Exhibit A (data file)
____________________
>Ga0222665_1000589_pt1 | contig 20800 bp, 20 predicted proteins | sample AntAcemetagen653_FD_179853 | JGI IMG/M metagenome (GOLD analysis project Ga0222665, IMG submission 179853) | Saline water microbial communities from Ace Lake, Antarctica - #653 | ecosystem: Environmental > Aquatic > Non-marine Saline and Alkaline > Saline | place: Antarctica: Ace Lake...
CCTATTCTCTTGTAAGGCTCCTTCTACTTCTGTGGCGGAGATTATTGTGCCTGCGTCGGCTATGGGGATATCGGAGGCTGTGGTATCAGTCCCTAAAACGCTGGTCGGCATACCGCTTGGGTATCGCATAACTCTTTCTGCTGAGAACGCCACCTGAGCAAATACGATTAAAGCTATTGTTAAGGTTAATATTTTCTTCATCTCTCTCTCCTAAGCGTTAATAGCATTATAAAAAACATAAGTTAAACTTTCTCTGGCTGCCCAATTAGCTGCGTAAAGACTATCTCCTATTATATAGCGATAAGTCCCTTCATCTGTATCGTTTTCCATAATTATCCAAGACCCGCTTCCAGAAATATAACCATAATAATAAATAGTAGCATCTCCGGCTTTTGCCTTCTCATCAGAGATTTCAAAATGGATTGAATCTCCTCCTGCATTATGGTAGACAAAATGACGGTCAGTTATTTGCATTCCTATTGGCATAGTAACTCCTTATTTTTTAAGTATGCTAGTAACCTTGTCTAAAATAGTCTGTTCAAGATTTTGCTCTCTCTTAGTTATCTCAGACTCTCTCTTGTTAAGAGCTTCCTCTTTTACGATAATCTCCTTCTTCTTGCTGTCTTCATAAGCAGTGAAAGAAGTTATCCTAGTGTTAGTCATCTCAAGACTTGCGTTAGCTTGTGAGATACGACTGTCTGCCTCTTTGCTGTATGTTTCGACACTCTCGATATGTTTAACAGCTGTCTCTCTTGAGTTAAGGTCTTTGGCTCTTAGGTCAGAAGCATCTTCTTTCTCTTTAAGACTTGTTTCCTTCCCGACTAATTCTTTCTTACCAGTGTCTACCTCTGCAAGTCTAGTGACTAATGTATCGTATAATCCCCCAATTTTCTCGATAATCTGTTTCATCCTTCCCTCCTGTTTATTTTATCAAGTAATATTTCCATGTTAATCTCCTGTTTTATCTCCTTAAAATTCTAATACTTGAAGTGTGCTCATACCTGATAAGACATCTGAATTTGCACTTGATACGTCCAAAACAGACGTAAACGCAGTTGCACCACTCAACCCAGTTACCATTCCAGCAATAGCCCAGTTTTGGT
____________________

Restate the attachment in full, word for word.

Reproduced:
>Ga0222665_1000589_pt1 | contig 20800 bp, 20 predicted proteins | sample AntAcemetagen653_FD_179853 | JGI IMG/M metagenome (GOLD analysis project Ga0222665, IMG submission 179853) | Saline water microbial communities from Ace Lake, Antarctica - #653 | ecosystem: Environmental > Aquatic > Non-marine Saline and Alkaline > Saline | place: Antarctica: Ace Lake...
CCTATTCTCTTGTAAGGCTCCTTCTACTTCTGTGGCGGAGATTATTGTGCCTGCGTCGGCTATGGGGATATCGGAGGCTGTGGTATCAGTCCCTAAAACGCTGGTCGGCATACCGCTTGGGTATCGCATAACTCTTTCTGCTGAGAACGCCACCTGAGCAAATACGATTAAAGCTATTGTTAAGGTTAATATTTTCTTCATCTCTCTCTCCTAAGCGTTAATAGCATTATAAAAAACATAAGTTAAACTTTCTCTGGCTGCCCAATTAGCTGCGTAAAGACTATCTCCTATTATATAGCGATAAGTCCCTTCATCTGTATCGTTTTCCATAATTATCCAAGACCCGCTTCCAGAAATATAACCATAATAATAAATAGTAGCATCTCCGGCTTTTGCCTTCTCATCAGAGATTTCAAAATGGATTGAATCTCCTCCTGCATTATGGTAGACAAAATGACGGTCAGTTATTTGCATTCCTATTGGCATAGTAACTCCTTATTTTTTAAGTATGCTAGTAACCTTGTCTAAAATAGTCTGTTCAAGATTTTGCTCTCTCTTAGTTATCTCAGACTCTCTCTTGTTAAGAGCTTCCTCTTTTACGATAATCTCCTTCTTCTTGCTGTCTTCATAAGCAGTGAAAGAAGTTATCCTAGTGTTAGTCATCTCAAGACTTGCGTTAGCTTGTGAGATACGACTGTCTGCCTCTTTGCTGTATGTTTCGACACTCTCGATATGTTTAACAGCTGTCTCTCTTGAGTTAAGGTCTTTGGCTCTTAGGTCAGAAGCATCTTCTTTCTCTTTAAGACTTGTTTCCTTCCCGACTAATTCTTTCTTACCAGTGTCTACCTCTGCAAGTCTAGTGACTAATGTATCGTATAATCCCCCAATTTTCTCGATAATCTGTTTCATCCTTCCCTCCTGTTTATTTTATCAAGTAATATTTCCATGTTAATCTCCTGTTTTATCTCCTTAAAATTCTAATACTTGAAGTGTGCTCATACCTGATAAGACATCTGAATTTGCACTTGATACGTCCAAAACAGACGTAAACGCAGTTGCACCACTCAACCCAGTTACCATTCCAGCAATAGCCCAGTTTTGGT